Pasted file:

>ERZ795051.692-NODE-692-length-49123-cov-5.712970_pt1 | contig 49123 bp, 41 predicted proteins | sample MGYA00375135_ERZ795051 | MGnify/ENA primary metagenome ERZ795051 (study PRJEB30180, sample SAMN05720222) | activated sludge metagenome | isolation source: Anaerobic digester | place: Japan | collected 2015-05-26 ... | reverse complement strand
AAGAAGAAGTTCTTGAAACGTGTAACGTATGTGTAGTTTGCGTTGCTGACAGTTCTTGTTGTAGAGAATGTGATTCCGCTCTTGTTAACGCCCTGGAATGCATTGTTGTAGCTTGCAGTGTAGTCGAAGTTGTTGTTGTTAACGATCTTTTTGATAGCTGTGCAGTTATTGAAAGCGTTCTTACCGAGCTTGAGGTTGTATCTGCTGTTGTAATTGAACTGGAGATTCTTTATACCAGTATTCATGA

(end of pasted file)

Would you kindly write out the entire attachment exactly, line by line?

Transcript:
>ERZ795051.692-NODE-692-length-49123-cov-5.712970_pt1 | contig 49123 bp, 41 predicted proteins | sample MGYA00375135_ERZ795051 | MGnify/ENA primary metagenome ERZ795051 (study PRJEB30180, sample SAMN05720222) | activated sludge metagenome | isolation source: Anaerobic digester | place: Japan | collected 2015-05-26 ... | reverse complement strand
AAGAAGAAGTTCTTGAAACGTGTAACGTATGTGTAGTTTGCGTTGCTGACAGTTCTTGTTGTAGAGAATGTGATTCCGCTCTTGTTAACGCCCTGGAATGCATTGTTGTAGCTTGCAGTGTAGTCGAAGTTGTTGTTGTTAACGATCTTTTTGATAGCTGTGCAGTTATTGAAAGCGTTCTTACCGAGCTTGAGGTTGTATCTGCTGTTGTAATTGAACTGGAGATTCTTTATACCAGTATTCATGA